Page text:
In Baltimore there are countless nuanced factors at play that contribute to the extreme poverty, segregation, and the type of violence that resulted in Freddie Gray's death and the 169 other mostly young black men who have been killed this year. According to the “Upshot” column in the New York Times:

“Among the nation's 100 largest jurisdictions, the one where children face the worst odds of escaping poverty is the city of Baltimore, the study found. The city is especially harsh for boys: Low-income boys who grew up there in recent decades make roughly 25 percent less as adults than similar low-income boys who were born in the city and moved as small children to an average place.”

Currently there is a focus on the ways in which the police's relationship with Baltimoreans has created a toxic culture of zero tolerance policing and mutual disrespect between civil servants and civilians. While I do not mean to excuse the blatantly racist policing policies in Baltimore and other parts of the U.S., I think that the conversation could be more productive if Americans started focusing on the historical policies that created neighborhoods where antagonism with the police is a pillar of daily life, and trying to create rigorous ways to reform these places and the violent outcomes they foster. According to Richard Rothstein at the Economic Policy Institute:

“…it doesn't start with police departments. When you have a low-income population concentrated in the area, little hope, unemployment rates in places like inner city of Baltimore are two and three times the rate for whites, well, you get behavior in those kind of communities that reinforces police hostility. It becomes a cycle of misbehavior and police aggression, and it's attributable to the concentration of disadvantaged families in very crowded inner-city communities.”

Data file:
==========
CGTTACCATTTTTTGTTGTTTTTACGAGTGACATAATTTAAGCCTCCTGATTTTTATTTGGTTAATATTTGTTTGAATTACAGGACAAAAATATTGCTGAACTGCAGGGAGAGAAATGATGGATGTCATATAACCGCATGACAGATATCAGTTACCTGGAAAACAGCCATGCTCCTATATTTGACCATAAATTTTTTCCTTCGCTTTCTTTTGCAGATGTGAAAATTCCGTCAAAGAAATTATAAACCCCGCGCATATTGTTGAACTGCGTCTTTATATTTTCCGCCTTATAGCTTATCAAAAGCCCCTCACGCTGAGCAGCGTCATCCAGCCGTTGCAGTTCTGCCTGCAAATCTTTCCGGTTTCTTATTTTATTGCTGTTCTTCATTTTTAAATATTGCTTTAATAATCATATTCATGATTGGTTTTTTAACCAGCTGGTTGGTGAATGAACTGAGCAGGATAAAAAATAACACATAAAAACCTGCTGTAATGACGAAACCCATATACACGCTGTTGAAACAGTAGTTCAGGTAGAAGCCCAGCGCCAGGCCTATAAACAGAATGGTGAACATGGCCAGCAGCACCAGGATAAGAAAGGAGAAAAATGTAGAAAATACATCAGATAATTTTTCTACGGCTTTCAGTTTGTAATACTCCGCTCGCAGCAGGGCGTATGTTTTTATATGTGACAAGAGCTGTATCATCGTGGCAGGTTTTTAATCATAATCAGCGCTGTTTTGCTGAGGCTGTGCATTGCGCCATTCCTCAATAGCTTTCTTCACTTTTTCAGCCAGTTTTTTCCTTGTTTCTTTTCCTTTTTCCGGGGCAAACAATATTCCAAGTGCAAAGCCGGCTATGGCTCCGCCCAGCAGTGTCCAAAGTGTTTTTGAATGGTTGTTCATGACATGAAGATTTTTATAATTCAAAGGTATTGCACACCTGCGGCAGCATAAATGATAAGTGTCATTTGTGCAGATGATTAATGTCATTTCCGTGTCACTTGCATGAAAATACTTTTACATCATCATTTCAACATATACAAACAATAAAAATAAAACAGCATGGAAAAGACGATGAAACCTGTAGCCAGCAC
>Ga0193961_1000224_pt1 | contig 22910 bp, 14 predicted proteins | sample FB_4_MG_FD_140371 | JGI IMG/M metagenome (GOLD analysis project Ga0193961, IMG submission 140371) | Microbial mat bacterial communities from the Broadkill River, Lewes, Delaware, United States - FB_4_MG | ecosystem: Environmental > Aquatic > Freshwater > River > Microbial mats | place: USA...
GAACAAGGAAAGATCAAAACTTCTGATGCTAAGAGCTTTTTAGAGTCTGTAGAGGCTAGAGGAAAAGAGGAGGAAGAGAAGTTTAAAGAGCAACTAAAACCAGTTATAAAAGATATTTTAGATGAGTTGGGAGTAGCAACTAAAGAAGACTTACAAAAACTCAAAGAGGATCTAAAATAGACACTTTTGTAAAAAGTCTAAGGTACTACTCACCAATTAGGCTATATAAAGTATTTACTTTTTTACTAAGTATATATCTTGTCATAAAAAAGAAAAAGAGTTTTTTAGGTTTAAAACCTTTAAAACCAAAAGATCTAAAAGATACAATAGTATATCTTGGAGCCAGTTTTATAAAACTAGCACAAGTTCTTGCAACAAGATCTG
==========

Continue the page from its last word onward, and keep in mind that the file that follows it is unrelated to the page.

Policy makers need to admit that the institutionalized racism of the pre Civil Rights Movement era created urban ghettos and a less obvious, but still pervasive, racism maintains them today. Until it's acknowledged that the conditions of 20th century America created the adverse circumstances that poor black families live in today, it will be impossible to find more than short-term, small scale solutions to the problems at hand. I find it discouraging that in response to the study on moving neighborhoods Julián Castro, the secretary of Housing and Urban Development, “said his department had been planning to reallocate funding, so that some people moving to more expensive neighborhoods would receive larger vouchers.” While some children will be be more successful if they move to “better” neighborhoods, the more comprehensive approach is to figure out how to make poor inner-city neighborhoods better. Instead of trying to find ways to help poor black children live in predominantly white neighborhoods, we should be working to create a more equal and desegregated America where children of any race have access to resourced schools, safe streets, and quality housing.